There are multiple reasons to motivate the role of capital taxation in the heterogenous-agent incomplete-markets (HAIM) model. One is the production inefficiency caused by precautionary savings. The other is the wealth redistribution role played by capital taxation. To distinguish between these two reasons, this article uses an analytical tractable HAIM model with a degenerated distribution of wealth while preserving the role of precautionary savings. The degenerated wealth distribution shuts down the distributional role played by capital taxation. Our results show that, with no role to play for redistribution, the government bond is more suitable than capital tax for addressing the production inefficiency caused by households' precautionary savings in the HAIM model.
In the Ramsey taxation literature, pivotal work by Chamley (1986) shows that the best way for the government to finance its expenditures in the long run is to tax labor but not capital in a representative-agent model. The recent work by Chari, Nicolini, and Teles (2020) clarifies the conditions and assumptions required to support the zero capital tax result. However, the optimal outcome of this important taxation problem is relatively less understood in the heterogeneous-agent incomplete-markets (HAIM) framework. The HAIM model considers an environment in which households are subject to uninsurable idiosyncratic shocks and ad hoc borrowing restrictions; in response, households buffer their consumption against adverse shocks via precautionary savings. During the past two decades, the HAIM model has become a standard workhorse for policy evaluations in the current state-of-the-art macroeconomics that jointly addresses aggregate and inequality issues.
Given the importance and popularity of the HAIM model, paralleling the work of Chamley (1986), it is natural to ask, "What is the prescription of Ramsey capital taxation in the long run for the HAIM economy?" There are several important attempts to investigate this question, such as in Aiyagari (1995); Conesa, Kitao, and Krueger (2009); and Dávila et al. (2012). However, some issues still remain unsettled. For example, a possible reason for the positive capital taxation resides in the production efficiency argument. In the equilibrium of the HAIM model, production could be inefficient in the sense that the marginal product of capital is lower than that implied by the so-called "modified golden rule" (MGR hereafter), which is due to the overaccumulation of capital resulting from the precautionary savings of households. However, there are some other reasons to motivate the role of capital taxation in the HAIM economy. For example, in HAIM environments without public debt, the works by Dávila et al. (2012); Krueger and Ludwig (2018); and Conesa, Kitao, and Krueger (2009) suggest that capital taxation or subsidization could also serve to redistribute wealth and thereby improve welfare. This then raises the following question: How do optimal capital taxation and optimal public debt relate to the issue of capital overaccumulation caused by precautionary savings in the HAIM environment?
To answer these questions, we simplify the HAIM model in a particular way so that wealth distribution is degenerated each period. Our article adopts the model of Chen et al. (2021), which follows the work of Lucas (1990) and Heathcote and Perri (2018). More specifically, a special risk-sharing technology is introduced such that individual members within a family are able to pull their wealth by the end of each period. As a result, wealth distribution is totally degenerated each period and hence capital tax can no longer play a role for wealth redistribution. Despite wealth-redistributing technology, our model still preserves income/consumption inequality as well as households' precautionary-saving motives.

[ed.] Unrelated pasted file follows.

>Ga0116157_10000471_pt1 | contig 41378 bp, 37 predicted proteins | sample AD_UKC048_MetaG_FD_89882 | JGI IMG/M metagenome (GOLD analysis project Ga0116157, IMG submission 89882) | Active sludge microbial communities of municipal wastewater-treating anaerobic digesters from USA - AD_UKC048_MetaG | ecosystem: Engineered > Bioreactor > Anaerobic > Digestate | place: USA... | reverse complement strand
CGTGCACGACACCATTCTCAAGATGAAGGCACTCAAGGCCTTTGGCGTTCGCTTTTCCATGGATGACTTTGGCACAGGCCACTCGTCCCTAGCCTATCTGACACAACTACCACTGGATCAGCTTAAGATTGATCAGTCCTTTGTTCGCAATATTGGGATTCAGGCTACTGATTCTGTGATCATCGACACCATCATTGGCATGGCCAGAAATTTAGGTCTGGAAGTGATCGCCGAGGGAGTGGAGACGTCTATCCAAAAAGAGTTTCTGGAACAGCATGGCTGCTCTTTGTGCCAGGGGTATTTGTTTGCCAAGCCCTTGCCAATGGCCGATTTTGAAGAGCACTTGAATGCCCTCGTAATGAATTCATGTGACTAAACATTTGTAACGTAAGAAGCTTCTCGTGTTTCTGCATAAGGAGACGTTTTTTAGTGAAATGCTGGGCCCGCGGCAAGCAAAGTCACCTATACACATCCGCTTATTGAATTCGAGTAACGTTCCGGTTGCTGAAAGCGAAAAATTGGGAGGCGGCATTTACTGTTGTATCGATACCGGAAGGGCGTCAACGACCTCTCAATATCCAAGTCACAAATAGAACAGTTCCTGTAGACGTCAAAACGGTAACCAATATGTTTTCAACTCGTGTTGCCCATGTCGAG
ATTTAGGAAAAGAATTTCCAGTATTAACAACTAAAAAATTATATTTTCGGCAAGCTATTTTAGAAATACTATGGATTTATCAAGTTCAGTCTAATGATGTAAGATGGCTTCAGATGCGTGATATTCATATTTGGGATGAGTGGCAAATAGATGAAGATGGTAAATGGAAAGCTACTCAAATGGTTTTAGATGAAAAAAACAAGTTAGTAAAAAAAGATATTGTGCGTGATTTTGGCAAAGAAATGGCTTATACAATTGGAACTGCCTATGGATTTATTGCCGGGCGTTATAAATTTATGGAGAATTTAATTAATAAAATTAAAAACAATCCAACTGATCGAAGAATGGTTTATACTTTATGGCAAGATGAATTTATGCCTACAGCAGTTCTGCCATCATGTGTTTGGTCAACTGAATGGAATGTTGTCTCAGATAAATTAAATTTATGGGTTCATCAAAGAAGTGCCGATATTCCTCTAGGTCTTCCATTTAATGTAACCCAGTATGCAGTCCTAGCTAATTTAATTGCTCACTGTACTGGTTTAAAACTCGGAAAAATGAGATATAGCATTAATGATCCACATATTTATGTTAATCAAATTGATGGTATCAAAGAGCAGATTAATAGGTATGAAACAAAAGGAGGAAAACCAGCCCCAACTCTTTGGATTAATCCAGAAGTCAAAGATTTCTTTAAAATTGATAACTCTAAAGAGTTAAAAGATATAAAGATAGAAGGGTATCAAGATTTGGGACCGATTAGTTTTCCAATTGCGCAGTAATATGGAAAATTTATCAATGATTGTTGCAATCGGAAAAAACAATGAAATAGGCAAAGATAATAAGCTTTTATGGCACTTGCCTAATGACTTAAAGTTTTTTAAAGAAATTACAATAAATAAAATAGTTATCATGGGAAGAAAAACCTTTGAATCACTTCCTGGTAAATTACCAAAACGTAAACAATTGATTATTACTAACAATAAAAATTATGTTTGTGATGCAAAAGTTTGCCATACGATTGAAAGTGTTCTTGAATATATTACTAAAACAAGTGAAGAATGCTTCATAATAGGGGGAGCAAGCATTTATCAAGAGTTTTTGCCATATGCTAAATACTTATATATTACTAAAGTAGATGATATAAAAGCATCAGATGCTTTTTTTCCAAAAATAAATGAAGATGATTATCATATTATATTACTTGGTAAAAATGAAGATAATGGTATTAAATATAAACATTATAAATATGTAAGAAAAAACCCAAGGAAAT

By isolating the redistributive role of capital tax, our model is therefore suitable for answering the following specific question: Should the government tax capital to achieve the MGR purely because of the production inefficiency caused by precautionary savings? Our results demonstrate that the Ramsey planner intends to increase the supply of government bonds until no individuals are borrowing-constrained in the long run. That is to say, the needs of precautionary savings are fully met by the supply of public debt, and hence capital is no longer overaccumulated. As a result, the long-run optimal capital tax rate becomes zero. In short, with no role to play in redistribution, the government bond is more suitable than capital tax for addressing the production inefficiency caused by precautionary savings in the HAIM model. These results are totally consistent with the recent studies by Chen et al. (2021) and Chien and Wen (2020). However, the later article relies critically on quasi-linear preferences to derive their results.
Our article is related to the earlier work of Aiyagari (1995), which shows that a positive capital tax should be imposed to implement the MGR in an assumed Ramsey steady state. Our zero-capital-taxation result should not be seen as a contradiction to his result, since there is no wealth distribution in our model. Instead, our result helps to clarify that the positive capital tax result in the Aiyagari model is not driven purely by the MGR but is more likely due to the wealth-redistribution role of capital tax.
The remainder of the article is organized as follows: Section 2 describes the model, derives the competitive equilibrium, and provides sufficient conditions for the Ramsey planner to support a competitive equilibrium. Section 3 shows how to solve for the Ramsey allocation analytically and how to derive the optimal capital tax in a Ramsey steady state. Section 4 concludes the study.
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